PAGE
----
A bride and groom exchange rings during a traditional Indian wedding ceremony. Although most marriages in India are still arranged, a growing number of women are taking matters of the heart into their own hands, using social networking clubs and matrimonial websites.
In India, some of the most entertaining reading on a Sunday afternoon is found in the classified ads. Page after page, the matrimonial section trumpets the finer qualities of India's sons and daughters.
Parents looking to marry off their children often place ads such as this one: "Wanted: Well-settled, educated groom for fair, beautiful Bengali girl, 22, 5'3"."
The matrimonial ads are a hallowed tradition in the quest to find a life partner — part of the institution of matchmaking that is as old as the country itself.
Group houses are becoming popular — again — among some single baby boomers, and not just for financial reasons. Marianne Kilkenny (second from right) shares her home in Asheville, N.C, with four other people.
The next time you see a father out shopping with his kids, you might need to check your assumptions.
"I'll get the, 'Oh, look, it's a dad! That's so sweet!' "says Jonathan Heisey-Grove, a stay-at-home father of two young boys in Alexandria, Va., who is pretty sure the other person assumes he's just giving Mom a break for the day. In fact, he's part of a growing number of fathers who are minding the kids full time while their wives support the family and who say societal expectations are not keeping up with their reality.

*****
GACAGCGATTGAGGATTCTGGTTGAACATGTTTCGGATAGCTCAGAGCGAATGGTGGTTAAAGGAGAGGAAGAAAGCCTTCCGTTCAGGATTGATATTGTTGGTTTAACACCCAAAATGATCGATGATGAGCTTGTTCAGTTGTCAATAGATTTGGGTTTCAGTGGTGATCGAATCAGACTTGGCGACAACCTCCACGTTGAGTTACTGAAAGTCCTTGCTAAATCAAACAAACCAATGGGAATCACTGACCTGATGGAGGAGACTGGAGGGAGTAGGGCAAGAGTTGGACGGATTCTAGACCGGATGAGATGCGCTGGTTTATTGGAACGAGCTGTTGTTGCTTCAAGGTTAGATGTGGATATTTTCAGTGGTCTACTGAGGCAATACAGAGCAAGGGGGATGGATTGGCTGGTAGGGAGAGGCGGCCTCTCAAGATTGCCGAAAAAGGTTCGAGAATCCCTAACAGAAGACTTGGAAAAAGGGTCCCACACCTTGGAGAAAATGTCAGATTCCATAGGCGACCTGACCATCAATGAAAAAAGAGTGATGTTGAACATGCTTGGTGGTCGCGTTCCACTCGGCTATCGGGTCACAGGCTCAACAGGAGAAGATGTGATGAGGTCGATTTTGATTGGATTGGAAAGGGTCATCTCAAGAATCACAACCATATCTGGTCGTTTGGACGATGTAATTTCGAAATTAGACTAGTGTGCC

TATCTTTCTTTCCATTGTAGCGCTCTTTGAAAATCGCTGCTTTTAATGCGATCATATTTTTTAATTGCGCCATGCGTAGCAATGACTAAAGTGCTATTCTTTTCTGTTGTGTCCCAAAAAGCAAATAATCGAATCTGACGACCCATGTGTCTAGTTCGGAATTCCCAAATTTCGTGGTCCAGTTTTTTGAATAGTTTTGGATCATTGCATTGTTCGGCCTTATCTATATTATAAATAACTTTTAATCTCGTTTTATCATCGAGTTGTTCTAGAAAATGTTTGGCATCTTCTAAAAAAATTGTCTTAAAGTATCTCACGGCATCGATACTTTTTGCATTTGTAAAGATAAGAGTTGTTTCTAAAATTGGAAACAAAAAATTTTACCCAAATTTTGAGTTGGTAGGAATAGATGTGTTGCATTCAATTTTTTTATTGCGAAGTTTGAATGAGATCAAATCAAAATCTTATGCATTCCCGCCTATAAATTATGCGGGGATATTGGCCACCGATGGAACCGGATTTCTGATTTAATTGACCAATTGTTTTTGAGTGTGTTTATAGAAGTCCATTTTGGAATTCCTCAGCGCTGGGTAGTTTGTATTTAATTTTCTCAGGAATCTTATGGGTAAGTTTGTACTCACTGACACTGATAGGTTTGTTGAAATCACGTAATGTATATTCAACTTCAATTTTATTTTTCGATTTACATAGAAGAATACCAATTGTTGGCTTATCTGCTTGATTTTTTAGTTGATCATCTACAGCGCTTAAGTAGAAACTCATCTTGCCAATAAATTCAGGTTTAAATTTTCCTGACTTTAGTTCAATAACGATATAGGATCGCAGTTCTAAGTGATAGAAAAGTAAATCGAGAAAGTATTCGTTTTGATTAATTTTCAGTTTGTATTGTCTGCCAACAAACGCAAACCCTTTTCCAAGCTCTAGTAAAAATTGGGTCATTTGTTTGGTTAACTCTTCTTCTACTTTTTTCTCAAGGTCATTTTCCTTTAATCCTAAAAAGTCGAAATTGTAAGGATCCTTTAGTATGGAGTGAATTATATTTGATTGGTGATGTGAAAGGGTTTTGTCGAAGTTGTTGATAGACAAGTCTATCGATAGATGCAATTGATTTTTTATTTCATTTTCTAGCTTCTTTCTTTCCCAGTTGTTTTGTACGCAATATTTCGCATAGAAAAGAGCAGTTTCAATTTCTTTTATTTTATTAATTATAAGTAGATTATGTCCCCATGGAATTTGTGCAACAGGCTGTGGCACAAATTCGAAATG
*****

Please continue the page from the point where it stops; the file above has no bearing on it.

The office is immaculate, as you would expect in an upscale neighborhood in Sao Paulo — all sterile, white, modish plastic furniture and green plants. Behind the reception desk are pictures that would look more appropriate in a pop art gallery than a private maternity clinic.
The list of services at the clinic in Brazil's largest city is long: fertility treatments, specialized gynecology and, of course, obstetrics. But one thing they rarely do here is preside over a vaginal delivery.
German Labor Minister Ursula von der Leyen (at left, shown here with German Chancellor Angela Merkel) has been the main government architect of measures aimed at helping women reconcile careers with having children.
Germany is regarded as one of the most generous countries in the world when it comes to helping women raise families. The government invests about $260 billion each year into 156 separate family-friendly benefits, including health care, generous parental leave, subsidized day care and tax breaks.
Yet on a continent with low birthrates, Germany has the lowest of all, with just 1.39 children per woman.